• Paramount+: This is a streaming service that carries, among other things, CBS content. Paramount+ is the way to get live streaming access to CBS networks in select markets—including your local CBS station. The service also has a ton of other great content, too, including sports and movies from big franchises like Star Trek. Paramount+ starts at $4.99 per month.
  • Peacock: Peacock is NBC’s streaming service. While initially, it didn’t carry any local channels, it recently added live local news as part of its free package. Plus, now that NBC has its own streaming service, it's pulling many of its popular shows (like The Office) from other on-demand providers. So it's kind of a must-have. Peacock has a truly free tier, and you can unlock additional content with a subscription starting at $4.99 per month.

Watch local channels with a TV subscription

Finally, you can opt for the tried-and-true cable or satellite TV subscription. This is the most surefire way to ensure you get the maximum number of local channels, particularly sports. However, it can also be the most expensive.

TV subscriptions are especially useful for sports fans. The nature of local sports broadcasting contracts means that some games are only available on select local broadcast channels (called regional sports networks), and it’s very rare to be able to access these channels outside of a television subscription.

If this is the route you choose, you have a lot of solid choices. Some of our favorite TV providers include DISH, Optimum, and Xfinity:

  • DISH: DISH offers an excellent value for the money, with a powerful DVR and a good selection of channels for a very reasonable price. Plans start at $69.99 per month.
  • Optimum: Optimum is one of the best values in TV, with a huge channel selection and fantastic internet for a low price. Unfortunately, Optimum is only available in a very small market. TV plans start at $40 per month.
  • Xfinity: This is one of the most widely available TV providers, and it combines excellent channel selection, a powerful DVR, and extremely fast internet into one package. Xfinity starts at $49.99 per month.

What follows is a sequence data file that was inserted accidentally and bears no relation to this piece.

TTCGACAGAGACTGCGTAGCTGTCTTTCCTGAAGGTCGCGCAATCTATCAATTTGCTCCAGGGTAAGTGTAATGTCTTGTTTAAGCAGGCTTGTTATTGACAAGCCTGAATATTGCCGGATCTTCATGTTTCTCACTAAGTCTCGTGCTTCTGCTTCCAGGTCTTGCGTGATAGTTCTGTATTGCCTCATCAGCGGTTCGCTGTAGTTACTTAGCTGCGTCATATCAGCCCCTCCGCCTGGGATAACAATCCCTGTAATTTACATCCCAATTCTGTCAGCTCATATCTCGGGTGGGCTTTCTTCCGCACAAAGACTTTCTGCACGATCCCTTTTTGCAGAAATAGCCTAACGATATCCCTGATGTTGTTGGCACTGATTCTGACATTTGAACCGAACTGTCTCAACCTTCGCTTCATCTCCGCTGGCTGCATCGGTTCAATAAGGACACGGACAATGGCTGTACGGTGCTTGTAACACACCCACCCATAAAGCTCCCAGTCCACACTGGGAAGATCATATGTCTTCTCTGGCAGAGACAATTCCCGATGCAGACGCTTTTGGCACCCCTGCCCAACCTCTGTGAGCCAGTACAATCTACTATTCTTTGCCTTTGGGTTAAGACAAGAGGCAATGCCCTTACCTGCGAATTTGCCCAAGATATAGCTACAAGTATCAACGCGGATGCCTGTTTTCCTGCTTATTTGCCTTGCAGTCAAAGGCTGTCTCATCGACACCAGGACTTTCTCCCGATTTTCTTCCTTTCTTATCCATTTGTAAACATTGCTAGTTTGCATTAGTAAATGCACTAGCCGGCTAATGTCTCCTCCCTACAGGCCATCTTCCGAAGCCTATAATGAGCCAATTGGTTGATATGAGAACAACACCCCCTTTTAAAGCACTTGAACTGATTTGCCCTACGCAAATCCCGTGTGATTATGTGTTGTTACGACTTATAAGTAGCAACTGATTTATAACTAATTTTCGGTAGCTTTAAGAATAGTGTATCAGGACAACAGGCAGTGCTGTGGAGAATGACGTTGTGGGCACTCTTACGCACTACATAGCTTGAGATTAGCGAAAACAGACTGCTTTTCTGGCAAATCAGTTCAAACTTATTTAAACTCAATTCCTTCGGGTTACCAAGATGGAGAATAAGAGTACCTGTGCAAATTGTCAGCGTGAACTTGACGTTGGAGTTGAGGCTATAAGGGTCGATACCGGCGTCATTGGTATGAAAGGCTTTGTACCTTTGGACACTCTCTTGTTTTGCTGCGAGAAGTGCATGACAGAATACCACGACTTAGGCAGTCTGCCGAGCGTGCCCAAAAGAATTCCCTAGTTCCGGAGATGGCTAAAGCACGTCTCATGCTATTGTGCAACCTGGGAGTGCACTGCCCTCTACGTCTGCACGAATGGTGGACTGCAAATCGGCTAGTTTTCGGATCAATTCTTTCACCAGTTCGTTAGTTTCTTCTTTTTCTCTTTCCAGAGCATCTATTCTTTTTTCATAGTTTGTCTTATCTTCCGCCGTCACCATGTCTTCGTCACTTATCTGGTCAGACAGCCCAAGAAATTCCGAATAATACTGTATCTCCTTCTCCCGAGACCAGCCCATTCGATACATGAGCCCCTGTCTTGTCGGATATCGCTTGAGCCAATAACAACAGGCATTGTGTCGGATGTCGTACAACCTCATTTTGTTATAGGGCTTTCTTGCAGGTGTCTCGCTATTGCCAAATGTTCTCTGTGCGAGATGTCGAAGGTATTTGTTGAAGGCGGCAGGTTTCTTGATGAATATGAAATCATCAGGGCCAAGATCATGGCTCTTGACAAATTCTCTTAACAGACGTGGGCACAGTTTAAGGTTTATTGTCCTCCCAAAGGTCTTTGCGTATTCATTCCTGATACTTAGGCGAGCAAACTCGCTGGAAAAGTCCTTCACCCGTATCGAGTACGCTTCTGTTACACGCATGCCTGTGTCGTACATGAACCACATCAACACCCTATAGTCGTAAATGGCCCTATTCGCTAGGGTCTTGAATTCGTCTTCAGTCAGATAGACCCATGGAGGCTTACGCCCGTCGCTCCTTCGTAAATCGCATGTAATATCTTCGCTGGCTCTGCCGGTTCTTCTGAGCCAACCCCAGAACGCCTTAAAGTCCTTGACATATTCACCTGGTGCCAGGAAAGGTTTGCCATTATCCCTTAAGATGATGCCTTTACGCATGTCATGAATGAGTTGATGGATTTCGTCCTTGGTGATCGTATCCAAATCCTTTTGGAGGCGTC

Check out our roundup of the best TV providers to learn more about cable, satellite, and fiber TV.

Get the content you crave

Whether you’re looking for a TV provider and can’t choose the best one, or you’re aiming to cut the cord and want to ensure you don’t miss out, local channels are key. The simplest way to get all your local networks is with a TV plan, but HD antennas, apps, and streaming services can all help bridge the gap.

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Contributing researcher
Headshot of Dave Schafer
Researched by
Dave SchaferContributing Writer

Dave Schafer is a freelance writer with a passion for making technical concepts easy for anyone to understand. He’s been covering the world of gadgets, tech, and the internet for over 8 years, with a particular focus on TV and internet service providers. When he’s not writing, Dave can be found playing guitar or camping with his family and golden retriever, Rosie.

Contributing reviewer
Headshot of Bri Field
Reviewed by
Bri FieldAssigning Editor

Bri Field has a background in academia, research writing, and brand marketing. She has edited scientific publications, conference papers, digital content, and technical communications. As Assigning Editor, she enjoys ensuring all content is accurate, clear, and helpful. In her free time, you can find her in the kitchen trying a new recipe, out on a hike, or working through her massive TBR list.